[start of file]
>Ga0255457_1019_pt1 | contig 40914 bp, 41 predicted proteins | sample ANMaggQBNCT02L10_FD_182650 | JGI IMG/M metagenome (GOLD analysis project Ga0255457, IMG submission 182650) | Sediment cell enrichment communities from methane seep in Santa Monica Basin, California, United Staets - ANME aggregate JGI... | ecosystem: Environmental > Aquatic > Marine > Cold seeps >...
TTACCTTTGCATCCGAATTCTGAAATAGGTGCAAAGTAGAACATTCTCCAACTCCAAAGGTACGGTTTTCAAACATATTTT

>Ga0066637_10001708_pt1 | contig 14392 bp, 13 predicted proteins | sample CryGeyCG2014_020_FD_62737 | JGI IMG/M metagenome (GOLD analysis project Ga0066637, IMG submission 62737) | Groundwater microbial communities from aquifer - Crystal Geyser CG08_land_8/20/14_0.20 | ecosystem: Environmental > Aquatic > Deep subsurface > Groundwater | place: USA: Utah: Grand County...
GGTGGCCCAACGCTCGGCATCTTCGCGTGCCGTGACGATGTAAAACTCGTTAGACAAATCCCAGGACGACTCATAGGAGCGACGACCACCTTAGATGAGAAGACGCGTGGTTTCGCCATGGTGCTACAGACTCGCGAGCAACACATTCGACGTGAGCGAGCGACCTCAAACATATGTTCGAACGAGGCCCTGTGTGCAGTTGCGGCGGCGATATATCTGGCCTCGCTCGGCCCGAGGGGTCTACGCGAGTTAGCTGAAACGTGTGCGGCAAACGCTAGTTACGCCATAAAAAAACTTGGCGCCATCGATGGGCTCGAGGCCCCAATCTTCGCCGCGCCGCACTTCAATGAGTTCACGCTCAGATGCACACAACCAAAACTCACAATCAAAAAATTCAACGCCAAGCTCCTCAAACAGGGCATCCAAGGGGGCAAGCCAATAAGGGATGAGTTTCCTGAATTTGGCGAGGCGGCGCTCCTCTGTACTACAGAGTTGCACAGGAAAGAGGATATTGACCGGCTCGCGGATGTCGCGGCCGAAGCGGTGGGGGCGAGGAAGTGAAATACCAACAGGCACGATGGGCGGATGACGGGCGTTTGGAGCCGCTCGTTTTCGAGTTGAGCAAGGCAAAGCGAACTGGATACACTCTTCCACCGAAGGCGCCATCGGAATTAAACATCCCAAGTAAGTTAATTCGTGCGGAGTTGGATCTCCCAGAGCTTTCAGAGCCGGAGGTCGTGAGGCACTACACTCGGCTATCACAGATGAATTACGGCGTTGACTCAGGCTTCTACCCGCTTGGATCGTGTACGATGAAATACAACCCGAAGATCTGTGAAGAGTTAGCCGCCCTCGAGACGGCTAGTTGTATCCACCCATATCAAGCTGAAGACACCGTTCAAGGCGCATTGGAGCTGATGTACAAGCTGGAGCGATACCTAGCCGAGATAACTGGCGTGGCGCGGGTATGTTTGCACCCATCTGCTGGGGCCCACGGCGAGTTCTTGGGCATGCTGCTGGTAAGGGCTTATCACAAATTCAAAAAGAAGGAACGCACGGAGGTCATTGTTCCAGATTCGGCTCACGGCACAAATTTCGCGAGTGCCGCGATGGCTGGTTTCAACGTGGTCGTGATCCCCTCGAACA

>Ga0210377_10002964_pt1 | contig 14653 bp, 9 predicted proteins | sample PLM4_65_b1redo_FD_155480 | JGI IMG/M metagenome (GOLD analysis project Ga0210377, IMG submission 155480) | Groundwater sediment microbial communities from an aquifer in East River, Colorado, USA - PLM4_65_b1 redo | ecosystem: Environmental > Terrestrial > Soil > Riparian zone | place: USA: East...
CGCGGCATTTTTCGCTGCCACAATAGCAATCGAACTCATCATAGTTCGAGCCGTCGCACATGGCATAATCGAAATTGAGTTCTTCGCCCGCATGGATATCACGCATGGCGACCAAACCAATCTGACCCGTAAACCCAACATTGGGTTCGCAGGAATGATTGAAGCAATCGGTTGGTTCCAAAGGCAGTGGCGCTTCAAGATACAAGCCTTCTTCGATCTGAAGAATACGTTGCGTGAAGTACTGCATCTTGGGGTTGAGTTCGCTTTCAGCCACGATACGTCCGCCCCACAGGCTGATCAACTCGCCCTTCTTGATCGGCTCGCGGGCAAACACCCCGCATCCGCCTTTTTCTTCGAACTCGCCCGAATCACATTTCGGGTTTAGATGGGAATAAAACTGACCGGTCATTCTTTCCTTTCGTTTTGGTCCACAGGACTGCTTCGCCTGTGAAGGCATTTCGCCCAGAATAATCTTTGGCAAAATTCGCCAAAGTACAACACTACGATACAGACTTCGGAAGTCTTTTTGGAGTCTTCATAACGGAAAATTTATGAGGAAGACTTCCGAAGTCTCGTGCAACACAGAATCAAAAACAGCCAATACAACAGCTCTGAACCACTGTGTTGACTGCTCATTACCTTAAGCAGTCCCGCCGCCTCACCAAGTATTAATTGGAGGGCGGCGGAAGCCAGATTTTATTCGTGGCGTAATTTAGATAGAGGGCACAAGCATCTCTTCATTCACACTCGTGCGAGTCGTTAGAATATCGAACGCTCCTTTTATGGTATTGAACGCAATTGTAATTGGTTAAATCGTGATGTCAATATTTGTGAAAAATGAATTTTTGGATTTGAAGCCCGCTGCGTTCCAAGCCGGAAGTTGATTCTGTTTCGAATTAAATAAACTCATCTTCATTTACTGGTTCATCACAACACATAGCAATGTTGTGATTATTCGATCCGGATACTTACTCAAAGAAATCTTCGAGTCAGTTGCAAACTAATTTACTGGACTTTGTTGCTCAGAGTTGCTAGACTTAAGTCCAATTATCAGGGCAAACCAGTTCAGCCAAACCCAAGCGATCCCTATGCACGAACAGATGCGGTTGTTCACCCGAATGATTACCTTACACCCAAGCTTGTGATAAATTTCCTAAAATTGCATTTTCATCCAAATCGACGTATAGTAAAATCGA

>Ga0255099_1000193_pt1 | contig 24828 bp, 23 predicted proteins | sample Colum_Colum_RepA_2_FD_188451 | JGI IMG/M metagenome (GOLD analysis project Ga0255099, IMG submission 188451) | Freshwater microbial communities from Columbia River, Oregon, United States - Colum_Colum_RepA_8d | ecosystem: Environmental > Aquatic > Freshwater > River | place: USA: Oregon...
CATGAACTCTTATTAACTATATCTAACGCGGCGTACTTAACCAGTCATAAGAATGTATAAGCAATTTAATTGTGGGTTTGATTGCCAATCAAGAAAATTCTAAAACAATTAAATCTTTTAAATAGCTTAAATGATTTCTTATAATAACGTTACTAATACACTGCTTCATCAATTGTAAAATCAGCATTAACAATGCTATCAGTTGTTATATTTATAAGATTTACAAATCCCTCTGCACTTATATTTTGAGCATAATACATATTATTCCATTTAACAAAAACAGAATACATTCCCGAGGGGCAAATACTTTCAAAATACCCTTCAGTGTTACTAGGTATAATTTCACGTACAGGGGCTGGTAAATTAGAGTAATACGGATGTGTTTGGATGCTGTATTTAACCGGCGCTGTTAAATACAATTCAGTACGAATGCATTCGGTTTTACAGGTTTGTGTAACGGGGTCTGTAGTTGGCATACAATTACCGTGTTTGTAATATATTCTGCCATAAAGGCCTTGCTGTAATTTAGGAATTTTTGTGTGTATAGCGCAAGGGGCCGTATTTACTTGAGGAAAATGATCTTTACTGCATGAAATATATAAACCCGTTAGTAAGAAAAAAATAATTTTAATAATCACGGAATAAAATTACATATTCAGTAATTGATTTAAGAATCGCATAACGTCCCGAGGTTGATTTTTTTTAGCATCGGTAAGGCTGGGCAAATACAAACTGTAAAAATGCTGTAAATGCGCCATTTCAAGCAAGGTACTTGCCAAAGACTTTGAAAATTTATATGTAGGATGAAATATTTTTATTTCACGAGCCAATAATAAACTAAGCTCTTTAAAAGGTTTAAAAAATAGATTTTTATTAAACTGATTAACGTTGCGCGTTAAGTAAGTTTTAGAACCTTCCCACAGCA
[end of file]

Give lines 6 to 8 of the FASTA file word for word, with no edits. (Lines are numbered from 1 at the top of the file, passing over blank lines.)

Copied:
CGCGGCATTTTTCGCTGCCACAATAGCAATCGAACTCATCATAGTTCGAGCCGTCGCACATGGCATAATCGAAATTGAGTTCTTCGCCCGCATGGATATCACGCATGGCGACCAAACCAATCTGACCCGTAAACCCAACATTGGGTTCGCAGGAATGATTGAAGCAATCGGTTGGTTCCAAAGGCAGTGGCGCTTCAAGATACAAGCCTTCTTCGATCTGAAGAATACGTTGCGTGAAGTACTGCATCTTGGGGTTGAGTTCGCTTTCAGCCACGATACGTCCGCCCCACAGGCTGATCAACTCGCCCTTCTTGATCGGCTCGCGGGCAAACACCCCGCATCCGCCTTTTTCTTCGAACTCGCCCGAATCACATTTCGGGTTTAGATGGGAATAAAACTGACCGGTCATTCTTTCCTTTCGTTTTGGTCCACAGGACTGCTTCGCCTGTGAAGGCATTTCGCCCAGAATAATCTTTGGCAAAATTCGCCAAAGTACAACACTACGATACAGACTTCGGAAGTCTTTTTGGAGTCTTCATAACGGAAAATTTATGAGGAAGACTTCCGAAGTCTCGTGCAACACAGAATCAAAAACAGCCAATACAACAGCTCTGAACCACTGTGTTGACTGCTCATTACCTTAAGCAGTCCCGCCGCCTCACCAAGTATTAATTGGAGGGCGGCGGAAGCCAGATTTTATTCGTGGCGTAATTTAGATAGAGGGCACAAGCATCTCTTCATTCACACTCGTGCGAGTCGTTAGAATATCGAACGCTCCTTTTATGGTATTGAACGCAATTGTAATTGGTTAAATCGTGATGTCAATATTTGTGAAAAATGAATTTTTGGATTTGAAGCCCGCTGCGTTCCAAGCCGGAAGTTGATTCTGTTTCGAATTAAATAAACTCATCTTCATTTACTGGTTCATCACAACACATAGCAATGTTGTGATTATTCGATCCGGATACTTACTCAAAGAAATCTTCGAGTCAGTTGCAAACTAATTTACTGGACTTTGTTGCTCAGAGTTGCTAGACTTAAGTCCAATTATCAGGGCAAACCAGTTCAGCCAAACCCAAGCGATCCCTATGCACGAACAGATGCGGTTGTTCACCCGAATGATTACCTTACACCCAAGCTTGTGATAAATTTCCTAAAATTGCATTTTCATCCAAATCGACGTATAGTAAAATCGA

>Ga0255099_1000193_pt1 | contig 24828 bp, 23 predicted proteins | sample Colum_Colum_RepA_2_FD_188451 | JGI IMG/M metagenome (GOLD analysis project Ga0255099, IMG submission 188451) | Freshwater microbial communities from Columbia River, Oregon, United States - Colum_Colum_RepA_8d | ecosystem: Environmental > Aquatic > Freshwater > River | place: USA: Oregon...
CATGAACTCTTATTAACTATATCTAACGCGGCGTACTTAACCAGTCATAAGAATGTATAAGCAATTTAATTGTGGGTTTGATTGCCAATCAAGAAAATTCTAAAACAATTAAATCTTTTAAATAGCTTAAATGATTTCTTATAATAACGTTACTAATACACTGCTTCATCAATTGTAAAATCAGCATTAACAATGCTATCAGTTGTTATATTTATAAGATTTACAAATCCCTCTGCACTTATATTTTGAGCATAATACATATTATTCCATTTAACAAAAACAGAATACATTCCCGAGGGGCAAATACTTTCAAAATACCCTTCAGTGTTACTAGGTATAATTTCACGTACAGGGGCTGGTAAATTAGAGTAATACGGATGTGTTTGGATGCTGTATTTAACCGGCGCTGTTAAATACAATTCAGTACGAATGCATTCGGTTTTACAGGTTTGTGTAACGGGGTCTGTAGTTGGCATACAATTACCGTGTTTGTAATATATTCTGCCATAAAGGCCTTGCTGTAATTTAGGAATTTTTGTGTGTATAGCGCAAGGGGCCGTATTTACTTGAGGAAAATGATCTTTACTGCATGAAATATATAAACCCGTTAGTAAGAAAAAAATAATTTTAATAATCACGGAATAAAATTACATATTCAGTAATTGATTTAAGAATCGCATAACGTCCCGAGGTTGATTTTTTTTAGCATCGGTAAGGCTGGGCAAATACAAACTGTAAAAATGCTGTAAATGCGCCATTTCAAGCAAGGTACTTGCCAAAGACTTTGAAAATTTATATGTAGGATGAAATATTTTTATTTCACGAGCCAATAATAAACTAAGCTCTTTAAAAGGTTTAAAAAATAGATTTTTATTAAACTGATTAACGTTGCGCGTTAAGTAAGTTTTAGAACCTTCCCACAGCA